First Nation, Métis and Inuit Studies AQ – Response #2

I am in week two of learning in our Ontario Additional Qualification course: First Nation, Métis and Inuit Studies.  This week we have four questions to consider, summarize and reflect upon.

How are First Nation, Métis and Inuit People distinct from one another?

First Nation people include both Status (registered as an Indian under the Indian Act) and non-Status indigenous people, who may or may not belong to a band, or live “on-reserve”. There are more than 630 First Nation communities in Canada, representing more than 50 Nations and languages. They are diverse in their language and traditions.

Métis people self-identify, are members of a present-day Métis community, and have ties to a historic Métis community. They have a unique culture and nationhood. “In Powley, the Supreme Court of Canada stated the term Métis …does not encompass all individuals with mixed Indian and European heritage. Rather it refers to a distinctive peoples who, in addition to their mixed ancestry, developed their own customs and recognizable group identity separate from their Indian or Inuit and European forbearers. The Métis communities claiming Aboriginal rights must have emerged in an area prior to the Crown effecting control over a non-colonized region.”

Inuit people live in the Arctic, from the Yukon to Labrador. They speak Inktut throughout, with distinct dialects in each region. They have a unique culture, core knowledge and beliefs, and live in a distinct homeland.

What forms, and contributes to, First Nation, Métis and Inuit identity?

Identity is formed by personal experience and family history. Colonization and the loss of communal land has had repercussions to this day. There is a shared experience of loss, oppression and multi-generational trauma, that impacts the identity of all three groups. Forced assimilation resulted in the loss of languages and faiths, particularly through the practice of residential schools which removed children from their families. In some regions indigenous people remain the majority, as in Nunavut and the Northwest Territories. While they now represent more than 15% of the population in Manitoba and Saskatchewan, they are less than 8% of the population in the remaining provinces of Canada.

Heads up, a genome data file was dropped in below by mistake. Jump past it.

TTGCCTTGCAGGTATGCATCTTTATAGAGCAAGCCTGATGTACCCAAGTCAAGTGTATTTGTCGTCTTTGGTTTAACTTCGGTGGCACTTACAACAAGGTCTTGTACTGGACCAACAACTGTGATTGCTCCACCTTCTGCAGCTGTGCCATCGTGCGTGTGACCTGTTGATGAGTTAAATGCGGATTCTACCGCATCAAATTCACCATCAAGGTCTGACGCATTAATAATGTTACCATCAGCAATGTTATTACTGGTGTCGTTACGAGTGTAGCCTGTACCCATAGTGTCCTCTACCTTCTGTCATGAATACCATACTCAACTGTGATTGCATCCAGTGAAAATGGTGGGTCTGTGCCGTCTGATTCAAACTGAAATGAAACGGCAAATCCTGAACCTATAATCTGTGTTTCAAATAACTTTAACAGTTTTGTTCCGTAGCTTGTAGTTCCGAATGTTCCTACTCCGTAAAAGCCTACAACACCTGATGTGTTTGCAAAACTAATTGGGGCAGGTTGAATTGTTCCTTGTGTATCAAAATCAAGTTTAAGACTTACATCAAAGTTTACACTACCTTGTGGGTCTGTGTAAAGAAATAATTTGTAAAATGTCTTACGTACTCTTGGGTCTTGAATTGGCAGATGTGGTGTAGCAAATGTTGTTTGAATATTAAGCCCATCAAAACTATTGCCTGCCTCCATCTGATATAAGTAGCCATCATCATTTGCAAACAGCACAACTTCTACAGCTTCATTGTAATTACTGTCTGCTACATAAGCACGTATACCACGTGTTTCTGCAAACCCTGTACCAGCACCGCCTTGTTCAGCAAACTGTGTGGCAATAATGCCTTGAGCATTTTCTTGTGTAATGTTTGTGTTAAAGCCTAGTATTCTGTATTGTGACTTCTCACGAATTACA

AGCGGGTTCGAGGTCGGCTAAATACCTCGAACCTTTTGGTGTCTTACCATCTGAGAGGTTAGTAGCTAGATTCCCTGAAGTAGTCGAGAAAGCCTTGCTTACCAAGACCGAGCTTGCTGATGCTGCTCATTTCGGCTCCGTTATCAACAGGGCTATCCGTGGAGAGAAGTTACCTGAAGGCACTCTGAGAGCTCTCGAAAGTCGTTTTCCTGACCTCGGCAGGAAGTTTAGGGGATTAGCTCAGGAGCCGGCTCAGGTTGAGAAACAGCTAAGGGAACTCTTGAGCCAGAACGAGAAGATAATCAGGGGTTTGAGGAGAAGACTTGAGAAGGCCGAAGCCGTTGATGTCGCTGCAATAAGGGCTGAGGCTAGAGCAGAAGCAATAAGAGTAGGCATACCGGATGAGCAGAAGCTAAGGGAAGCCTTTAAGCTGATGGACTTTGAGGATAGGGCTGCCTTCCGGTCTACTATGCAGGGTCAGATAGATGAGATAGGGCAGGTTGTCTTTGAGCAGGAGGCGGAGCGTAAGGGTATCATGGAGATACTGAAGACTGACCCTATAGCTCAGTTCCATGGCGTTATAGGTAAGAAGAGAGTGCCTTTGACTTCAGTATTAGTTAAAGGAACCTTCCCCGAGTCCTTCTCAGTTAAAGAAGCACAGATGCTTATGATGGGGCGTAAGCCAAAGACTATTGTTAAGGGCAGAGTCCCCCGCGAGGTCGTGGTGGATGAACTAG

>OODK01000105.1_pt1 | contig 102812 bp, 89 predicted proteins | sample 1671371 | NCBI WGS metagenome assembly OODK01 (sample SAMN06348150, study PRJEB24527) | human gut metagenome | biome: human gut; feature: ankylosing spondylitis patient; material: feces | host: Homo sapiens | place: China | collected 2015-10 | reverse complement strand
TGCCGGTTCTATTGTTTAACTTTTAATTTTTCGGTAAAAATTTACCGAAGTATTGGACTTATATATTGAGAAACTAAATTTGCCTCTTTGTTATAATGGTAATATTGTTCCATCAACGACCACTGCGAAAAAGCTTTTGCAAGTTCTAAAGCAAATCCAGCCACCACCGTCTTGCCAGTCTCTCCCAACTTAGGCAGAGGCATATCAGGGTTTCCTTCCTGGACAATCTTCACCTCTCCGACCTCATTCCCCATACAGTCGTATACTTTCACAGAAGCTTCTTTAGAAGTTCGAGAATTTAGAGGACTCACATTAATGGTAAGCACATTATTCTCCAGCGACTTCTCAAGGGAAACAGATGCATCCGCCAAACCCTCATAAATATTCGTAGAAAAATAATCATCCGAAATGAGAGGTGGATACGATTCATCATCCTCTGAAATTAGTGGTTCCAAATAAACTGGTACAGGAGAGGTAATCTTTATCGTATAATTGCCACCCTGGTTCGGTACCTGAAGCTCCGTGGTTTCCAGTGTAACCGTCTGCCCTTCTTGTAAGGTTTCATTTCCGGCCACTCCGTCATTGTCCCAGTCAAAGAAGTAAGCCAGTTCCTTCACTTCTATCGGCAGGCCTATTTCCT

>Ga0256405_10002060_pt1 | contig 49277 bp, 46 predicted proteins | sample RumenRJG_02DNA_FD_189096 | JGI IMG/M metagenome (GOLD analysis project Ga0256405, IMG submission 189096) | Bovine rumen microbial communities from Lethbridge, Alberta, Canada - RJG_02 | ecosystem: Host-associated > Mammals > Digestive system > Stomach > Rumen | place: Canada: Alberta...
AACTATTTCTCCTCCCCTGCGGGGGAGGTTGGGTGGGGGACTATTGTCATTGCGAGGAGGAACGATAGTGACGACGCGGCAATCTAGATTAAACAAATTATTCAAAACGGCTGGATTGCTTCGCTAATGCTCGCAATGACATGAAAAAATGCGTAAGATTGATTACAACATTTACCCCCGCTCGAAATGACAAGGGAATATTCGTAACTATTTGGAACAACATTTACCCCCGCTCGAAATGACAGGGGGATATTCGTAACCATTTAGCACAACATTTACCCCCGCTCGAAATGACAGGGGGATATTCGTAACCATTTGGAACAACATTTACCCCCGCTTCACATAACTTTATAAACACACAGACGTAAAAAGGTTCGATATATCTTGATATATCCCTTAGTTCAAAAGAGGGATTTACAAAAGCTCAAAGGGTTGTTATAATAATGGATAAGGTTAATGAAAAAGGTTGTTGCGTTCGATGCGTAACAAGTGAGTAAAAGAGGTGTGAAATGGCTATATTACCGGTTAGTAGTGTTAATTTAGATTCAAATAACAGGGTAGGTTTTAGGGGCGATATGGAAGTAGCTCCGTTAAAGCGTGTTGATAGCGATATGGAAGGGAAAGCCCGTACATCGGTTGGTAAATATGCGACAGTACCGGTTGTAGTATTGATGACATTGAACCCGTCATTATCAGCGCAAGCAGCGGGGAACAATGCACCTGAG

Compare the historical rights of Indigenous Peoples in Canada using the Indian Act and your learning in class to the contemporary rights of Indigenous Peoples in Canada. What rights do Indigenous People in Canada hold today?

Historical RightContemporary Right
Self-governmentImposed electric chief and band council system
Full status for womenIndigenous women have fewer rights than men, or of non-indigenous women
Traditional LandsReserves
Full status as “people”Status jeopardized by enfranchisement of grandparents
Access to landExpropriation permitted, without band approval
Use of traditional names – hereditary, family, clanImposed Christian first and surnames
Free tradePermit-to-sell, until repealed in 2014
FreedomImprisonment of anyone inciting to riot three or more indigenous persons
Alcohol as barter/trade itemSuppression of liquor sales until 1985 – now controlled by band council bylaws
Education of childrenMandatory residential school attendance to 1969. Now federally-funded, either on reserve, or by agreement with local school boards.
Use of home languagePolicy that forbade home language in residential schools has resulted in a loss of oral histories and severing of connections to culture.
Access to uncultivated landsLeasing of reserve lands to non-Indigenous permitted until 1985. Inadvertently led to sales of lands, permanently lost to bands.
Freedom of entertainmentGovernor General has authority to regulate pool rooms, dance halls, and other places of amusement on-reserve.
Right to vote granted at Confederation, but only if treaty rights and status given up.Right to vote granted in 1960.
Royal Proclamation of 1763 recognized First Nations as owners of the lands occupied by Europeans.Shift from nation-to-nation relationship to view of Indigenous peoples as wards of the Crown, faced to assimilate.
Each nation had full rights.Treaties affect only half of Canada’s First Nations, so rights are not clearly stated, nor consistent.
Summary from Joseph, Bob. (2018). 21 Things You May Not Know About the Indian Act. Port Coquitlam, BC: Indigenous Relations Press.


How might this impact students that you work with (both status and non-status)?

Students we work with are diverse in their cultures and experiences. The impact of multi-generational trauma will take many different forms. Our students’ understanding of their family history will also vary greatly, with some having been cut off, while others have strong connections with their traditional communities. As a cis-gendered, white woman my identity has the potential to create barriers rather than build connection, so I must work with respect and continue to learn to support my students. I will need to be mindful of micro-aggressions that might occur in my classroom, and address them directly. I also need to examine our educational policies and practices which may discriminate against First Nation, Métis and Inuit students, either overtly or covertly. For example, compulsory school attendance, particularly within the current pandemic restrictions, is one that I believe needs to be examined, and addressed in a culturally-responsive manner.

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